Annette isn’t the only person raising funds for Brookside Walkers and Friends. If you look at the members of Annette’s team, you’ll see that almost every one of them has raised at least $50, if not more.
Annette’s team members have different reasons for raising funds. Some have a connection to the disease and others are doing it because they know the cause is an important one. “I have one girl on my team who raised $1,300 in honor of her grandmother,” shared Annette. “Another woman whose father has Alzheimer’s raised $1,100, and she just joined.”
Knowing her team is made up go-getters she set a lofty goal of $20,000, using the analogy of a lofty Half Dome climb in Yosemite. It wasn’t long until the team had surpassed that goal.
Keeping to the mountain climbing theme, Annette upped the goal to another lofty climb analogy naming Mount Whitney, asking for a daring $35,000. Once again, they surpassed this number. When this blog began, they were in the midst of their newest mountain, Mount Kilimanjaro, the highest single free standing mountain in the world. Setting the monetary goal at $50,000.
Team Brookside Walkers and Friends took this challenge in stride and has already surpassed it once again, raising more than $52,000 to date. Annette is currently looking for her next mountain to climb.
Where the money goes
The funds raised through Walk to End Alzheimer’s benefit those affected by Alzheimer’s disease in our communities. From individual support to online education programs and promising research initiatives, the money being raised helps the Alzheimer’s Association improve the lives of those facing Alzheimer’s.
“My team is number thirteen [peaking at number nine for a period of time] for fundraising in the nation,” said Annette. “Getting the word out and having support from the Alzheimer’s Association has really helped my team. It’s important for people to know that 77% of money raised at Walk to End Alzheimer’s goes primarily towards Alzheimer’s research and care.”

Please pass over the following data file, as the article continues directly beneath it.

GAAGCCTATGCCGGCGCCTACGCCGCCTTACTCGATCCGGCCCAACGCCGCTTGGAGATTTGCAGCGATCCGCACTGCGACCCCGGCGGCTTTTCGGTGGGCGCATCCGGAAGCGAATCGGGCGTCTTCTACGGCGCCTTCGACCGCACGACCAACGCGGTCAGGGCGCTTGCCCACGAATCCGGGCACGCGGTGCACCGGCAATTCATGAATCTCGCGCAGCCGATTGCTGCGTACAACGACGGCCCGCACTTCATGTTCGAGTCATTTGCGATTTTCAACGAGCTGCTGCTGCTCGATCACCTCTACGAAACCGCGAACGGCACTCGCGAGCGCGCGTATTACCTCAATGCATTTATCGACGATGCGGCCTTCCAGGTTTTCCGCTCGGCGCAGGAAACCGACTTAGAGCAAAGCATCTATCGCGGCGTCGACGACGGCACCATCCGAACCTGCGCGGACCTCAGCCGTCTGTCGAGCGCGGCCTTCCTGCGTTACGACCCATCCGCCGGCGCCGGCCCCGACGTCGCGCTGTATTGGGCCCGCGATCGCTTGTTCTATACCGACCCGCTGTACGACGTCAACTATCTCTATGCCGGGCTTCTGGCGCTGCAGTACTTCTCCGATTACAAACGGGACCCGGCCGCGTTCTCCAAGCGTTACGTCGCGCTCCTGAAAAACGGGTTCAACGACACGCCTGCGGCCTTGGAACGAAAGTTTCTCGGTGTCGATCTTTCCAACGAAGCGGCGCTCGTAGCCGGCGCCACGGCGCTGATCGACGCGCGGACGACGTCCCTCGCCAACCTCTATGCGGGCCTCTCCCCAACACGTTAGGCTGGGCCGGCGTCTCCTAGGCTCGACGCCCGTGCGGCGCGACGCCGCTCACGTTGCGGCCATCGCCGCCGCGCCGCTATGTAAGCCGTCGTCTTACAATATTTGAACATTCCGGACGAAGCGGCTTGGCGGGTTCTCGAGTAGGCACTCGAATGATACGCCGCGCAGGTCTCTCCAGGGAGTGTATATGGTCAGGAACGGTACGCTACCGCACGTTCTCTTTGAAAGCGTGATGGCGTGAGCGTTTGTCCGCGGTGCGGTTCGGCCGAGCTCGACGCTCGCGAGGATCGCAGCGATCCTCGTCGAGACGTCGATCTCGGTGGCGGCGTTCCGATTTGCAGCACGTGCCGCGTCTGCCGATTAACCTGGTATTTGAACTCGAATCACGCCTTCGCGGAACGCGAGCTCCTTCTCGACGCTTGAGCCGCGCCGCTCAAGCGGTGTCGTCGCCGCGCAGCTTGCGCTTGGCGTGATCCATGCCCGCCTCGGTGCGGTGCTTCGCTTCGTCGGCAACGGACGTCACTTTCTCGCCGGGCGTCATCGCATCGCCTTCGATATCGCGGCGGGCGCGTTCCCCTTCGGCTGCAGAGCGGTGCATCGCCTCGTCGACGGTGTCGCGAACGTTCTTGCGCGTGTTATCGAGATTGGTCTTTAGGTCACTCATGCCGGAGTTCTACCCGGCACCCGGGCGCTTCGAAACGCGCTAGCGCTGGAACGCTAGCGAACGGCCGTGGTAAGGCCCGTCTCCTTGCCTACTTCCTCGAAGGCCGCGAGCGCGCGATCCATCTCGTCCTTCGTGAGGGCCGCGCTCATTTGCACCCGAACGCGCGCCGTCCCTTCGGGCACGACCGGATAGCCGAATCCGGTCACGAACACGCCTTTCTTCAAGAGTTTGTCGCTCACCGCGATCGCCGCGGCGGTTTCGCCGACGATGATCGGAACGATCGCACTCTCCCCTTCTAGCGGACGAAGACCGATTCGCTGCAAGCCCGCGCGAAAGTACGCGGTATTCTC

Overall, Annette is proud that her incredible team and community have done such a great job at raising so much money for the Association.
Walking near her neighbors
Walk to End Alzheimer’s participants will not be coming together in one big group as we have in past, due to the pandemic. Instead, the Alzheimer’s Association is asking people to walk with friends and family in their local communities, which is exactly what Annette and her team are doing.
Annette and her neighbors will meet in small groups, following social distancing guidelines. There are several routes inside their community, and they can choose whichever one they’d like. This includes a route that takes them past the view-only Promise Garden.
“For friends and people that can’t walk, they’ll be able to ride in a golf cart to be present and raise awareness,” shared Annette. “Additionally, I have friends who will be riding their bicycles, spreading the word in our community.”
Annette is looking forward to seeing her community come together to celebrate and support Walk. She and a neighbor will be setting up a water and snack station in their driveways. Both Annette and her neighbor will be following CDC guidelines while handing out these snacks in order to maintain the safety of their neighbors walking in their community.
Starting your own team
Annette’s suggestion on the best way to start a team: Just do it.
“Don’t be afraid to ask for help,” said Annette. “If someone says “˜no’ to being on your team, that’s okay. Everyone has different reasons as to why they can or can’t participate, so just ask. I was nervous at first, but I had a commitment from a couple of people beforehand. If you keep asking, eventually a friend will ask a friend and it just works out.”
You can join Annette’s Top 20 team, Brookside Walkers and Friends, or form your own team and join us for the Stockton Walk to End Alzheimer’s on October 17. In 2020 Walk is everywhere – on every sidewalk, track and trail. Not near Stockton? Register today at alz.org/walk to find out more about being a part of Walk in your community.